While the range of styles may seem odd at first, it allows people with varying tastes to find a place that appeals to them aesthetically. It also beats the hell out of the stunningly dull clusters of stucco houses that you find all around the newer parts of Winnipeg.
Back Lanes and Porches
While the style and appearance of the houses in Stapleton varies greatly, they all have something in common: back lanes.
The use of back lanes in designing a community does a few things:
1. It allows better house designs. Almost every house in Stapleton has a porch out front and is unquestionably more attractive than any house you’ll see in suburban Winnipeg.
2. It creates a more connected community, because you have unbroken stretches of sidewalks and houses with front porches. These things increase the opportunities for neighbours to interact.
3. It creates more on-street parking. Your friends will not have to park two blocks away when you have a party.
Back lanes are more problematic in Winnipeg because of our winters, but we still make them work in many of our older and more desirable character neighbourhoods. There is a perception that people won’t buy new houses in Winnipeg unless there is a garage in the front. Are we so sure that there is no market for new character homes as well?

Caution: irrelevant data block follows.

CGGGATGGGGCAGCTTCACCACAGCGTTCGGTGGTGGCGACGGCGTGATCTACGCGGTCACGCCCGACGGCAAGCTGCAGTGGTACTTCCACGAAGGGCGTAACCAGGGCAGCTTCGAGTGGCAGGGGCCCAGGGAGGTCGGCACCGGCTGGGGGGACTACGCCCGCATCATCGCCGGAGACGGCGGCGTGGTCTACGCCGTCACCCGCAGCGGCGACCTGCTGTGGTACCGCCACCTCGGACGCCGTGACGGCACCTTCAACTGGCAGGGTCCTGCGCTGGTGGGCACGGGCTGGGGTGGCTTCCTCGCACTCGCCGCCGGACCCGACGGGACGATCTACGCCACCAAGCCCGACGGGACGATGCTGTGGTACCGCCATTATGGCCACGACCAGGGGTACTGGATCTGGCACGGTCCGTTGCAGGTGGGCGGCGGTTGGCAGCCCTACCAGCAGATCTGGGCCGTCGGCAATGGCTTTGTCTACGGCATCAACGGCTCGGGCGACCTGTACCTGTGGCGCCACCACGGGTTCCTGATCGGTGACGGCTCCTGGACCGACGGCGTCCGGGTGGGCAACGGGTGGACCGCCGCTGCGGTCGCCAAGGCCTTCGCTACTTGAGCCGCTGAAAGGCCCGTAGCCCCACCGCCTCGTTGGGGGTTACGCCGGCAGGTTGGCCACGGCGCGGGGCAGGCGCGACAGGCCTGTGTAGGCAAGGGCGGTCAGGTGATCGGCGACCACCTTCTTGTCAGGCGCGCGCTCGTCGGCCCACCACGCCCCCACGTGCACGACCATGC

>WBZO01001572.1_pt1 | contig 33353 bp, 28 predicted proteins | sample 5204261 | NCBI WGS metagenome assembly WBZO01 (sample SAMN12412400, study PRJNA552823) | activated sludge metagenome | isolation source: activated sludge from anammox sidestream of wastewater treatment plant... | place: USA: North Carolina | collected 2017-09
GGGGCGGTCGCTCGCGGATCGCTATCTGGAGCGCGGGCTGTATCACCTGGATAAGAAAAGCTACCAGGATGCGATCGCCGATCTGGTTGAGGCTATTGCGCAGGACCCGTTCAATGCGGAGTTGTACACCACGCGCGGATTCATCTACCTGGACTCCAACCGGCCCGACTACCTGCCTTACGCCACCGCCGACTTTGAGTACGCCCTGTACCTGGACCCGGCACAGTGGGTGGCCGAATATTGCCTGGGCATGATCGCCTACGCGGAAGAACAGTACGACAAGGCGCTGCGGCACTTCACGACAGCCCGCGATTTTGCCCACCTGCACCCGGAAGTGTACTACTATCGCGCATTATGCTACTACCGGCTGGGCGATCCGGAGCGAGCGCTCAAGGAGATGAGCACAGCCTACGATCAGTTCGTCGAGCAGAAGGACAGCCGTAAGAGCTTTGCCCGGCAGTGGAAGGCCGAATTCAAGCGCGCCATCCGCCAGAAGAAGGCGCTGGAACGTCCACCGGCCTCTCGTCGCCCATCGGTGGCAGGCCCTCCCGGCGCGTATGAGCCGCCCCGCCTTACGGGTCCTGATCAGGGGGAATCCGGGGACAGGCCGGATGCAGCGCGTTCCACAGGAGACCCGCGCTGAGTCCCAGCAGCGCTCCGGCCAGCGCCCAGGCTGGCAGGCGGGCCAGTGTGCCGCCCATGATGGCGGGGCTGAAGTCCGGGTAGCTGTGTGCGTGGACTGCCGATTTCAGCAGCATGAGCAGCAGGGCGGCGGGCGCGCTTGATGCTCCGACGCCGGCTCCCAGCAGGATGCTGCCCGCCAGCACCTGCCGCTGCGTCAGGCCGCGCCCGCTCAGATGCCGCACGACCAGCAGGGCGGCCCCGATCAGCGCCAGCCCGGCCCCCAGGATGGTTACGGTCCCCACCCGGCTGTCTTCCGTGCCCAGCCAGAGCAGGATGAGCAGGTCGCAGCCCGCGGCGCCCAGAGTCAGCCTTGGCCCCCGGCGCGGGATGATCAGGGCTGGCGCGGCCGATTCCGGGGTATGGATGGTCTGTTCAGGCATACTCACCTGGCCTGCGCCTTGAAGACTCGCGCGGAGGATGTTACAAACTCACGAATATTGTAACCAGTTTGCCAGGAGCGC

Stapleton is shaped around creeks and land contours, but it has a general grid layout, and many of the residential streets are straight. Yes, dead straight, just like you see in Winnipeg’s River Heights.
I confess I never really understood why planners in Winnipeg insist on creating unnavigable mazes of curved streets, bays and cul-de-sacs. There is nothing wrong with a street that doesn’t bend, and it sure helps a person find their way around. I stayed in Stapleton for only a few days, but knew my way around (more or less) almost immediately. I could walk to the café one way, and walk back another, confident that I would not get lost.
I think that, as a city, we should lobby our new mayor and council for the return of straight streets. When all of these hipsters with single speed bikes get older, richer, and start shopping for houses, they’re going to want a retro tree lined avenue to live on. We might as well get ahead of the game.
The Local Watering Hole
Maybe I was just lucky to be staying where I was, but there was a small commercial development a few blocks away that included a café/gastropub (the one mentioned above) with an attached wine store. It had locally roasted coffee, local craft beer on tap, and a small patio. A perfect spot for a light breakfast or lunch, or to grab a tasty beer after work.
Every neighbourhood should have something like this. I know that you can’t force people to open cafés here and there, but you can allow them to occur through zoning and relaxed liquor laws that get out of the way of entrepreneurs who want to start businesses like this. I think we’re on the right track in that regard here in Manitoba, but I’m still waiting for a café/pub to open in my suburb.
Perhaps Winnipeg’s Waverley West (a similar sized community) will have something similar it its Town Centre, but the unwalkable layout of the community makes the success of a place like this much less likely.
Transit Oriented Development